In order to execute Java code Octave creates a Java Virtual Machine (JVM). Such a JVM allocates a fixed amount of initial memory and may expand this pool up to a fixed maximum memory limit. The default values depend on the Java version (see javamem). The memory pool is shared by all Java objects running in the JVM. This strict memory limit is intended mainly to avoid that runaway applications inside web browsers or in enterprise servers can consume all memory and crash the system. When the maximum memory limit is hit, Java code will throw exceptions so that applications will fail or behave unexpectedly.
You can specify options for the creation of the JVM inside a file named java.opts. This is a text file where you can enter lines containing -X and -D options handed to the JVM during initialization.
The directory where the Java options file is located is specified by the
OCTAVE_JAVA_DIR. If unset the directory where
javaclasspath.m resides is used instead (typically
OCTAVE_VERSION/m/java/). You can
find this directory by executing
The -X options allow you to increase the maximum amount of memory available to the JVM. The following example allows up to 256 Megabytes to be used by adding the following line to the java.opts file:
The maximum possible amount of memory depends on your system. On a Windows system with 2 Gigabytes main memory you should be able to set this maximum to about 1 Gigabyte.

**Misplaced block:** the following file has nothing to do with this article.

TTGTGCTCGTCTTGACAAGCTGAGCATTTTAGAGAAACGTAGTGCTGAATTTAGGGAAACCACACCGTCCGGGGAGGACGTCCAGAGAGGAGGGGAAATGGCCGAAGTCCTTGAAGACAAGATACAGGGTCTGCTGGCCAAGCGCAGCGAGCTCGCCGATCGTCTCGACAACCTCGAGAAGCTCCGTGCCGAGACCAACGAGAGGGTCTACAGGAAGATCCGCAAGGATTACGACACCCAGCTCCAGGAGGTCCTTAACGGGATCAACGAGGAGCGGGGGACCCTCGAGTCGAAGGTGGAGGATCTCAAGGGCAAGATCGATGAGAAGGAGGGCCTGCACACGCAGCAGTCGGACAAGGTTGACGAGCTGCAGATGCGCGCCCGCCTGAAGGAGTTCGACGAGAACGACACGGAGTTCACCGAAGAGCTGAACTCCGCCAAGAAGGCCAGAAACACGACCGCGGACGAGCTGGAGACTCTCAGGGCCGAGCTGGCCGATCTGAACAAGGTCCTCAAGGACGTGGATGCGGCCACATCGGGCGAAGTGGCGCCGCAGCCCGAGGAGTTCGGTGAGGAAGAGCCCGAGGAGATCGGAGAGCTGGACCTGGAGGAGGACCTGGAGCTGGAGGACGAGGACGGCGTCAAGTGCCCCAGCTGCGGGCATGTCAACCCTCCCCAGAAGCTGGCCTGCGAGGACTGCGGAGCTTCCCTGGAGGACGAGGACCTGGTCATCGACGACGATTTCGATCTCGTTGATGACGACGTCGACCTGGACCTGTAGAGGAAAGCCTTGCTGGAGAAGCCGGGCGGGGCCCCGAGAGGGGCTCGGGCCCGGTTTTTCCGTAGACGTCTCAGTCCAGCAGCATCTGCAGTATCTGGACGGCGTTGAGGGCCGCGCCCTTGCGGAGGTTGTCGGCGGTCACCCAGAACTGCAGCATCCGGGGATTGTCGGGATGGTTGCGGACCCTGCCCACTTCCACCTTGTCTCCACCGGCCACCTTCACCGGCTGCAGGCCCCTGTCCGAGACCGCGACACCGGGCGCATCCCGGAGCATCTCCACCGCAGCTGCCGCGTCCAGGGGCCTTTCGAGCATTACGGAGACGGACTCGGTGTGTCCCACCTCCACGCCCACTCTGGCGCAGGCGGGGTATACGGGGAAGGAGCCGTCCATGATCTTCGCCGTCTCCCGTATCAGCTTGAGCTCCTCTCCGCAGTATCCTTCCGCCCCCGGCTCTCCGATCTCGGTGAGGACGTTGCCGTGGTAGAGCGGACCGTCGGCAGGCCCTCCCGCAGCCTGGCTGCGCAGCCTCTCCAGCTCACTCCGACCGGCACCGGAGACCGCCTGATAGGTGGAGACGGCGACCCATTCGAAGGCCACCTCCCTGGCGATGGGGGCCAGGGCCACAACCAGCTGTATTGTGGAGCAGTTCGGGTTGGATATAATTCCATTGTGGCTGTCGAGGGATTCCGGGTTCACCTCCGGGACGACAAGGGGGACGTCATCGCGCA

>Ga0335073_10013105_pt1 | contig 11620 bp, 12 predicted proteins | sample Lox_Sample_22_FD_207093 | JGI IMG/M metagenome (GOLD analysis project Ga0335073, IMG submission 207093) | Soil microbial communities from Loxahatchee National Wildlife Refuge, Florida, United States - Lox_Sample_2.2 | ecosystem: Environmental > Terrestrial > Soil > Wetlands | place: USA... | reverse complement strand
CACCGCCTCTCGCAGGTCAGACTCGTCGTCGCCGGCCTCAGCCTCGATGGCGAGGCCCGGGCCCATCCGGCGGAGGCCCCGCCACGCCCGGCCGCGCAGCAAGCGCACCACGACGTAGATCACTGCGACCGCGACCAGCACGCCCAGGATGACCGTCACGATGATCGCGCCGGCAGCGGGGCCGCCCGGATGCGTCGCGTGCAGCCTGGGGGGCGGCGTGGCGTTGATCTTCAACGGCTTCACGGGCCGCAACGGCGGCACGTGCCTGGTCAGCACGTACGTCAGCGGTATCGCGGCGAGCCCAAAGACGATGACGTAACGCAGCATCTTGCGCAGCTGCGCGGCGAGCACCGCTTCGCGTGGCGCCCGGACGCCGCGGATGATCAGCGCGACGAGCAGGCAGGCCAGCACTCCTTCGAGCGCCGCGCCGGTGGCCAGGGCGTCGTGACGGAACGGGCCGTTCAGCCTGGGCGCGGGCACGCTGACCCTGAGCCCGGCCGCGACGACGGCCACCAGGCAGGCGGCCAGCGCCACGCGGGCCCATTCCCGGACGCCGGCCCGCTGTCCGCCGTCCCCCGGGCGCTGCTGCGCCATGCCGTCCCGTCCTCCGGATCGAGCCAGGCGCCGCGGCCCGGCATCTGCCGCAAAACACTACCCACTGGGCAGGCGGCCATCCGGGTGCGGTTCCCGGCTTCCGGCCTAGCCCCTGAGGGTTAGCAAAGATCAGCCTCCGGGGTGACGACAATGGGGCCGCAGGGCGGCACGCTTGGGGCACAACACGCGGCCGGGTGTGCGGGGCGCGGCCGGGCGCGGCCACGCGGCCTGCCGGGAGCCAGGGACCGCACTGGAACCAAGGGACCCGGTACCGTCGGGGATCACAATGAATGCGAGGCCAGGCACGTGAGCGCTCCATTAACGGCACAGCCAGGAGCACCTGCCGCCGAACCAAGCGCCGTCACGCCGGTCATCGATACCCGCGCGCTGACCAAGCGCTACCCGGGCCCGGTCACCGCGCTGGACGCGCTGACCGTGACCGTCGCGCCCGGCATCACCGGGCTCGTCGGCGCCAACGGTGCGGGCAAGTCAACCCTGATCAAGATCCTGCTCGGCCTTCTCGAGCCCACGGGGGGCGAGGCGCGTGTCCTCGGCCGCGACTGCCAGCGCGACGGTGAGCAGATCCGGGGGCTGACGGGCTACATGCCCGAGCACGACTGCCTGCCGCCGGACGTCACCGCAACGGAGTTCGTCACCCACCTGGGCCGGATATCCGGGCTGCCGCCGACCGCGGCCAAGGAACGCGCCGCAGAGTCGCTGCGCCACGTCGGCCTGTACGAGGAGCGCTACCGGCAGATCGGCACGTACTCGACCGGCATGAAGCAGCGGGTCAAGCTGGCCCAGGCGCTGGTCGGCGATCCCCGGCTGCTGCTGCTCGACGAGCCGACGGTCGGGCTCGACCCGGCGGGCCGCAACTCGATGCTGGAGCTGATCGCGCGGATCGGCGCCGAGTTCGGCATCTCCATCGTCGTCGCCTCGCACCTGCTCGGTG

If your application requires a large amount of memory from the beginning, you can also specify the initial amount of memory allocated to the JVM. Adding the following line to the java.opts file starts the JVM with 64 Megabytes of initial memory:
For more details on the available -X options of your Java Virtual Machine issue the command ‘java -X’ at the operating system command prompt and consult the Java documentation.
The -D options can be used to define system properties which can then
be used by Java classes inside Octave. System properties can be retrieved by
getProperty() methods of the
The following example line defines the property MyProperty and assigns it
The value of this property can then be retrieved as a string by a Java object or in Octave:
octave> javaMethod ("getProperty", "java.lang.System", "MyProperty"); ans = 12.34
See also: javamem.